Panzer-man, panzer-man, O you----" (Plath 212).

This stanza stuck out to me because it seems as though Plath is comparing her father to Hitler. Sylvia Plath is a Jew so this is not too far out there. Hitler was responsible for the lived of so many Jews and to Plath, her father is Hitler because she is a Jew and he ruined her life in a way.

"If I've killed one man, I've killed two ----
The vampire who said he was you
And drank my blood for a year,
Seven years, if you want to know.
Daddy, you lie back now." (Plath 213).


This stanza also stuck out to me because if you don't get the first line, it can be a little confusing. In this stanza I believe she is talking mostly about her husband, not her daddy. She may have married a man that reminded her of her father and he sucked her dry in a way and weakened her. However, we can believe that in the end she finally reaches freedom because the last line "Daddy, daddy, you bastard, I'm through" (Plath 213) is so strong and powerful.

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Mind your Ps and Qs

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"My grandfather said to me
as we sat on the wagon seat,
'Be sure to remember to always
speak to everyone you meet.'" (Bishop 48)

I liked Elizabeth Bishop's poem "Manners" because it reminds me of when  went anywhere my mother would always say to me  "Mind your Ps and Qs!" or please and Thank yous, if you've never heard the expression before. Manners are important no matter where you live, and if you have good manners people will respect you as a person more. This poem has a very happy tone to it which is different from most poets who seem to have a depressing undertone to most of their poems.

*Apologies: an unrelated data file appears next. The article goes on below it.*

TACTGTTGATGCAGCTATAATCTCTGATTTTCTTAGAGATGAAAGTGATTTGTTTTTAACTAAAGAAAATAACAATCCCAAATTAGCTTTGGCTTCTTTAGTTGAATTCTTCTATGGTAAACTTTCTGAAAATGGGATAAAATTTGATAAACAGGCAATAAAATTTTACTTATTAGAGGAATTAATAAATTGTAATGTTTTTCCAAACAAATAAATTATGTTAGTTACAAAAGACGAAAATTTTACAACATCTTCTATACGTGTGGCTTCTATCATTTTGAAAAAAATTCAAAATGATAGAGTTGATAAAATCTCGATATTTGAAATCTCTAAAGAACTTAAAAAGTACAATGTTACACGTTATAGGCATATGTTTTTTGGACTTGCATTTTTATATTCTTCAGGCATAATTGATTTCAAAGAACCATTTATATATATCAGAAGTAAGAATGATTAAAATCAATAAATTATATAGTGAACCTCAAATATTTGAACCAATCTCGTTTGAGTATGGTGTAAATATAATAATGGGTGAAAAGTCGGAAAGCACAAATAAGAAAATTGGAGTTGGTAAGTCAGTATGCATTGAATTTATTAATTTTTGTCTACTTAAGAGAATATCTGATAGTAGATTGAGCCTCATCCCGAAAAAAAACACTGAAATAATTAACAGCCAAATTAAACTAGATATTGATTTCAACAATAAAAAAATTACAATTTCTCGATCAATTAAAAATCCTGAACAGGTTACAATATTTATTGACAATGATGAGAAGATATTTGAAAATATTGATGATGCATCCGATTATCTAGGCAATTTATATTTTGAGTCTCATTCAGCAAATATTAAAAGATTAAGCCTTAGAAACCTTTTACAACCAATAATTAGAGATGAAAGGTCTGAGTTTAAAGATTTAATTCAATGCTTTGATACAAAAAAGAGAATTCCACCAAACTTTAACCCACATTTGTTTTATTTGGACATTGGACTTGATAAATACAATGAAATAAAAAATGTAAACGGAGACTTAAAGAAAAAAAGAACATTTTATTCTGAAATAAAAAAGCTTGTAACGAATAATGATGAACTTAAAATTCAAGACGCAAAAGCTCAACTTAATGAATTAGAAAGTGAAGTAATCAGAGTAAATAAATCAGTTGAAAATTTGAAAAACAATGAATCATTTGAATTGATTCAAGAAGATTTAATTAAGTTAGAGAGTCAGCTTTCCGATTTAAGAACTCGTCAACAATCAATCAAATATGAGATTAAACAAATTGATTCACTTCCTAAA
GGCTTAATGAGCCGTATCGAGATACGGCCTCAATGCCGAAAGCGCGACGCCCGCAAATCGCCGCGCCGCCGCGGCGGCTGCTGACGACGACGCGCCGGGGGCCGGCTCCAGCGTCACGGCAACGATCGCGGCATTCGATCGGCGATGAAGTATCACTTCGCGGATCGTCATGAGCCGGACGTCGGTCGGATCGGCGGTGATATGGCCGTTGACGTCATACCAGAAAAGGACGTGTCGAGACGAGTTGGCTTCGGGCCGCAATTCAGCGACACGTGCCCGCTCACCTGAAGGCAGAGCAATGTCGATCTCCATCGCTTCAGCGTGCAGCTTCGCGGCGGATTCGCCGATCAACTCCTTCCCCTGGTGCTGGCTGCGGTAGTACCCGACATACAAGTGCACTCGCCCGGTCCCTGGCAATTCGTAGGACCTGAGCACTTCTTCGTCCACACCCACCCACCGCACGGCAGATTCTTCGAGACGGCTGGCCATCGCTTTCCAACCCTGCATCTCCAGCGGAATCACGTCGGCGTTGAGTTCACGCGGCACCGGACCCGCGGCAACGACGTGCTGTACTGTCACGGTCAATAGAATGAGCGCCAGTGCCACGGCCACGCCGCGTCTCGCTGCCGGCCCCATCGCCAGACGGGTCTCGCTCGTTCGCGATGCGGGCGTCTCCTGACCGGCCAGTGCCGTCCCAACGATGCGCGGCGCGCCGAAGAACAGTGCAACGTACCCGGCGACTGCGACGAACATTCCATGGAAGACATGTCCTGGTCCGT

I don't think there is any other way to interpret this poem other than a child following whatever their grandpa does and learning to follow good manners. But, I could be mistaken. What do you think?

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Far from an enjoyable dance

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I found Theodore Roethke's poem "My Papa's Waltz" to be particularly disturbing. It seems to me that throughout the poem he is describing his father abusing him. The fact that he called it a waltz seems ironic because waltz's are meant to be enjoyable dances that you share with a partner.

At first glance the poem may seem to describe a loving relationship between a father and a son, but if you read it closer you can clearly see it is about abuse. His father may have been an alcoholic because the first two lines say " The whiskey on your breath / Could make a small boy dizzy" (13). This suggests that his father had been drinking massive amounts of whiskey if the smell is so strong that it can make a child feel sick. the fact that they "Romped until the pans / Slid from the kitchen shelf" (13) and his mothers face had a frown on it suggests that the father and son were not merely playing with one another, the father may have been pushing the sons around hard enough to make the pans fall from the shelf. the mother was upset because she knew she could do anything about it.